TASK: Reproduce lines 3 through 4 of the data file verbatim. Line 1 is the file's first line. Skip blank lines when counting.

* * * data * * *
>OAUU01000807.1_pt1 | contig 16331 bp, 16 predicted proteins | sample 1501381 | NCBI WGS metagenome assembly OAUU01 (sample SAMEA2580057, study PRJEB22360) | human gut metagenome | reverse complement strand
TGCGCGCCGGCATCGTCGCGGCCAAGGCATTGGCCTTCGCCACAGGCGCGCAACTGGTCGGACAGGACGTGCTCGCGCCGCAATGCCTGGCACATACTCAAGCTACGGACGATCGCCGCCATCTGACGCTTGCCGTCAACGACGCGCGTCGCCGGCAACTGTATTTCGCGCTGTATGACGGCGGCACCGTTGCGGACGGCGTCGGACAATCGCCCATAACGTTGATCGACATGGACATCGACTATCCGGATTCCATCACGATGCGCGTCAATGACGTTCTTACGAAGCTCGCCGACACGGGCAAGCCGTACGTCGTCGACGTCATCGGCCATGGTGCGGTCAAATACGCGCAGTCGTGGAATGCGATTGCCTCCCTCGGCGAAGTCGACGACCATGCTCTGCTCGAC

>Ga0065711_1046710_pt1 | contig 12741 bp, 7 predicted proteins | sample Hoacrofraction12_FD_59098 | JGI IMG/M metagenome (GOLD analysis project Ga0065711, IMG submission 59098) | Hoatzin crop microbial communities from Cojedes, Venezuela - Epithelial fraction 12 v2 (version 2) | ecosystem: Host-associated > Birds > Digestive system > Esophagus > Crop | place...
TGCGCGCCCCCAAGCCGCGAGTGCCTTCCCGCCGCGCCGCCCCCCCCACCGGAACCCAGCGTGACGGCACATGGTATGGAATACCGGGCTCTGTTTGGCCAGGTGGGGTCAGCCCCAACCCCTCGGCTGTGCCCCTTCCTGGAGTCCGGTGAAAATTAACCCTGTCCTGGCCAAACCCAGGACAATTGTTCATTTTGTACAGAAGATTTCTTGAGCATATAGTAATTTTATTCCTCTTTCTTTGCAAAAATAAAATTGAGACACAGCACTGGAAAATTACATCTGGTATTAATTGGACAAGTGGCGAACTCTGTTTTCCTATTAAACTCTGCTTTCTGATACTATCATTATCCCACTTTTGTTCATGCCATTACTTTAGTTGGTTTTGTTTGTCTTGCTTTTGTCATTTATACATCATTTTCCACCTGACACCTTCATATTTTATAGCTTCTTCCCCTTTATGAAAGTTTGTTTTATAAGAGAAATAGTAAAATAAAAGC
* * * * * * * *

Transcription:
>Ga0065711_1046710_pt1 | contig 12741 bp, 7 predicted proteins | sample Hoacrofraction12_FD_59098 | JGI IMG/M metagenome (GOLD analysis project Ga0065711, IMG submission 59098) | Hoatzin crop microbial communities from Cojedes, Venezuela - Epithelial fraction 12 v2 (version 2) | ecosystem: Host-associated > Birds > Digestive system > Esophagus > Crop | place...
TGCGCGCCCCCAAGCCGCGAGTGCCTTCCCGCCGCGCCGCCCCCCCCACCGGAACCCAGCGTGACGGCACATGGTATGGAATACCGGGCTCTGTTTGGCCAGGTGGGGTCAGCCCCAACCCCTCGGCTGTGCCCCTTCCTGGAGTCCGGTGAAAATTAACCCTGTCCTGGCCAAACCCAGGACAATTGTTCATTTTGTACAGAAGATTTCTTGAGCATATAGTAATTTTATTCCTCTTTCTTTGCAAAAATAAAATTGAGACACAGCACTGGAAAATTACATCTGGTATTAATTGGACAAGTGGCGAACTCTGTTTTCCTATTAAACTCTGCTTTCTGATACTATCATTATCCCACTTTTGTTCATGCCATTACTTTAGTTGGTTTTGTTTGTCTTGCTTTTGTCATTTATACATCATTTTCCACCTGACACCTTCATATTTTATAGCTTCTTCCCCTTTATGAAAGTTTGTTTTATAAGAGAAATAGTAAAATAAAAGC